It’s a doozy.
I’ve always heard that once you get real with your content, be it writing, painting, video, balloon animals, or underwater basket weaving…that’s when you achieve success. For my part I’m not quite there yet — To borrow the words of a friend of mine I “hold a part of myself back.” I certainly held back in writing Be Water. I suppose I felt that if I injected too much of myself into the work it would be pigeonholed. Instead I opted to write a very broad overview of my personal beliefs around anxiety, depression, etc. as dispassionately as I could. I’ve found that in writing the second book I have to continually remind myself to “get out there” and stop writing what people want to hear, and start writing the things that may actually upset some sensibilities. Jimmy rustlin’ as I affectionately call it.
One of my biggest strengths and, simultaneously, one of my biggest weaknesses, is that I look at things from a 100,000 foot perspective. From a 10,000 foot view things are so very confusing. At a 100,000 feet vantage point you see a whole different picture. It’s still very confusing but things start to rhyme and similarities between seemingly totally opposite situations begin to reveal themselves. There is so much divisiveness going on in the world today on so many different fronts. Why is that? What has changed? Have we always been like this and just not realized it? Perhaps to a degree, but it’s the elephant in the room, and it’s what we’re here to discuss.
As a society we have completely forgotten how to relate to one another. The whole basis of our ability to relate to people is to be able to see their differences and respect them, and to be able to see their flaws and love them. We don’t do that anymore. We (and I do mean all of us) see differences and we get angry. We see flaws and we say, “Time to move on.” We see someone kneeling during the National Anthem and we say, “I would never do that, therefore it’s wrong.” We see people posting hashtags like, “#metoo” or “#yesallwomen” and we get our jimmies rustled because we can’t ideate what it would be like to be in another person’s shoes. All the while we’ve become addicted to sharing “our opinion”…. Case in point, this blog, Facebook, etc. etc. etc.
We’ve become so good at putting people in little boxes based on how they think. This box here is for the rich people, the poor, here’s the box for the liberals, the jocks, the geeks, and the basic bitches. Social media has served as a catalyst for this process, making it easier than ever to put people into their assigned boxes. It’s like a massive game of Family Feud — Drew Carey calls out your name, and the rest of the world says what box you should fit into. If you’re in the wrong box when that happens, you dejectedly climb out of where you thought you belonged and hop into the box which you’ve been assigned. And you learn the talking points. You learn what to share on Facebook. You learn what to wear, eat, and where to live.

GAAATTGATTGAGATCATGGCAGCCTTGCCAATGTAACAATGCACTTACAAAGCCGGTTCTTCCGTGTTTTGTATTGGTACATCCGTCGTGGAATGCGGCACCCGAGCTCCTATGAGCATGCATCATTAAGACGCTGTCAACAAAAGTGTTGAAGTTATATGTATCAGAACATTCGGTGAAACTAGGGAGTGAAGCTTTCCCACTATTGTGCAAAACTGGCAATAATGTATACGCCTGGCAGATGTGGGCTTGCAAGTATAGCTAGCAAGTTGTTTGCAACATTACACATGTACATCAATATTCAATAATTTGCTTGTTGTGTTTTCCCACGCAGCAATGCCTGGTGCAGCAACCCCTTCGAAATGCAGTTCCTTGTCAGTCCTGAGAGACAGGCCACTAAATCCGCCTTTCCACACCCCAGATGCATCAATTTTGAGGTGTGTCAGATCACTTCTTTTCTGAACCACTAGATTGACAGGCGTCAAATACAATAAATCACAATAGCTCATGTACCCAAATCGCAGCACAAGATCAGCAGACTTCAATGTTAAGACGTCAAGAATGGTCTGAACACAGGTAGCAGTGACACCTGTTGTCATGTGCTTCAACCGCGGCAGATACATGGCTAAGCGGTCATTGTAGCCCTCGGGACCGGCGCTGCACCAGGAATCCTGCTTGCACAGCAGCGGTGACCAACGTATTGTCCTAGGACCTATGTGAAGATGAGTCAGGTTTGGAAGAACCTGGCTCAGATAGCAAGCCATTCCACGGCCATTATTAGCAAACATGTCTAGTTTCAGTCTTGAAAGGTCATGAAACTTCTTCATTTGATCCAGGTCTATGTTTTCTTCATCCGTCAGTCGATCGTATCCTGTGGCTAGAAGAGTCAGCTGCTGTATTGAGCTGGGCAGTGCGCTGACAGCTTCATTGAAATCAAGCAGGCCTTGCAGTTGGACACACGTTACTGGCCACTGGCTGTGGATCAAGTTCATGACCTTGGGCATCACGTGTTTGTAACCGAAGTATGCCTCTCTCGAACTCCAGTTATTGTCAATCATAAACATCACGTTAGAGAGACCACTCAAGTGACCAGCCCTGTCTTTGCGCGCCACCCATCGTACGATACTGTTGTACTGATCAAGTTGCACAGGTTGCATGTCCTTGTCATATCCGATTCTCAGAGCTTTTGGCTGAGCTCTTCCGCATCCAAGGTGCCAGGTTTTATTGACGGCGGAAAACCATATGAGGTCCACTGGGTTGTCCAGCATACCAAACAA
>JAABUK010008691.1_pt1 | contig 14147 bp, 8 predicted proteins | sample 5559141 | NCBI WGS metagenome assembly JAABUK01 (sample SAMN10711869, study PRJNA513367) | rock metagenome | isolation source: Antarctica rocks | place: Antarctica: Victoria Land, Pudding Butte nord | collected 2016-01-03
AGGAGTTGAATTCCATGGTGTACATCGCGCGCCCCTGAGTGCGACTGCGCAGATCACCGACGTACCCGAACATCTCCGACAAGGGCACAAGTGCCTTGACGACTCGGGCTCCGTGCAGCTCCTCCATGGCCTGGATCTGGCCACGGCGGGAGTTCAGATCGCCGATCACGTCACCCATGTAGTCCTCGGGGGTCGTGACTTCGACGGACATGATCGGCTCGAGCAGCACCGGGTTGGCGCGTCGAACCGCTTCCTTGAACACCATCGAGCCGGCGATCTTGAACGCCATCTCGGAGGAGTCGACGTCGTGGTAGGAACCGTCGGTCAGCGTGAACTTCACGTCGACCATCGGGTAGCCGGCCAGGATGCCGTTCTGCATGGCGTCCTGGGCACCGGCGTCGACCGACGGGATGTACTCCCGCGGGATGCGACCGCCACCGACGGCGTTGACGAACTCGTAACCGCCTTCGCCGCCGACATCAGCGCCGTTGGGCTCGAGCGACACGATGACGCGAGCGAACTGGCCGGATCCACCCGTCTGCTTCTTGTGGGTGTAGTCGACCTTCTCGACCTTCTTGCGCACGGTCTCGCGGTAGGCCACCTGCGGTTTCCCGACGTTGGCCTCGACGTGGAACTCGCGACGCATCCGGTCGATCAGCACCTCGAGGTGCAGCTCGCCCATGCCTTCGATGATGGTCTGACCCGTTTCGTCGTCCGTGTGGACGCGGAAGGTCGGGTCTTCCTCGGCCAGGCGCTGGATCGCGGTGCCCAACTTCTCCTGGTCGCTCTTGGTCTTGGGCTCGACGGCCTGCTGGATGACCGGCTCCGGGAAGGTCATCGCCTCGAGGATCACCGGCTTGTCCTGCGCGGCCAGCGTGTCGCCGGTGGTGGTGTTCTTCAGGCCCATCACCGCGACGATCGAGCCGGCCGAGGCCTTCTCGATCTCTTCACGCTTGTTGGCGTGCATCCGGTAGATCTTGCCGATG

Over the past two years we’ve tweaked ourselves out so much on “us versus them” that we’ve become totally dysfunctional. It’s ironic that Republicans and Democrats used to not see eye to eye, and we consider that the “good old days.” Nowadays Republicans and Republicans can’t even agree, and the same is true for the other side. As our world becomes more and more complex, our societal dysfunction makes the boxes smaller and smaller. Factions split off, smaller boxes are made, and our egos tell us that our box is the one and only correct one. We’re the ones with the solution, and, dammit, we have to do something about those other assholes before they destroy us! We know that’s what their plan is — We need to hit first and hit hard. Put ’em in their place.
If the definition of society is (help me google) the aggregate of people living together in a more or less ordered community, we are regressing as a society. It gets even more complicated when you consider that all the people who don’t fit in a particular box, who have ideas that don’t match well with anyone else, are becoming more pissed off at that fact than they ever have been. It’s akin to a high-school lunchroom where people can’t find a table to sit at, even though the lunchroom is constantly growing and new tables are being added. There will always be two or three kids eating lunch alone in the library. Those are the outliers. Those people are our greatest hope and our biggest weakness. Those are the ones that will either solve this problem or make it so much worse. Sadly, it’s usually only the bad ones that made their intentions known, because they have no qualms with violence.
If you’re a peaceful, loving, thinking, caring member of society who understands differing viewpoints, you aren’t helping anyone by sitting in the in the lunchroom hoping this all blows over. It won’t. You’ve got to combat ignorance where you find it, peacefully as you can, and continue to do so, day-in and day-out. You’ve got to reach out and meet people with different views and inject yourself into the cracks where they are dysfunctional. It’s hard work, messy work, but it’s literally why we’re here. If we don’t communicate, share community, and reach out to one another, we’re going to be lost. That’s when they start burning the libraries, and before too long, the fire will spread everywhere else.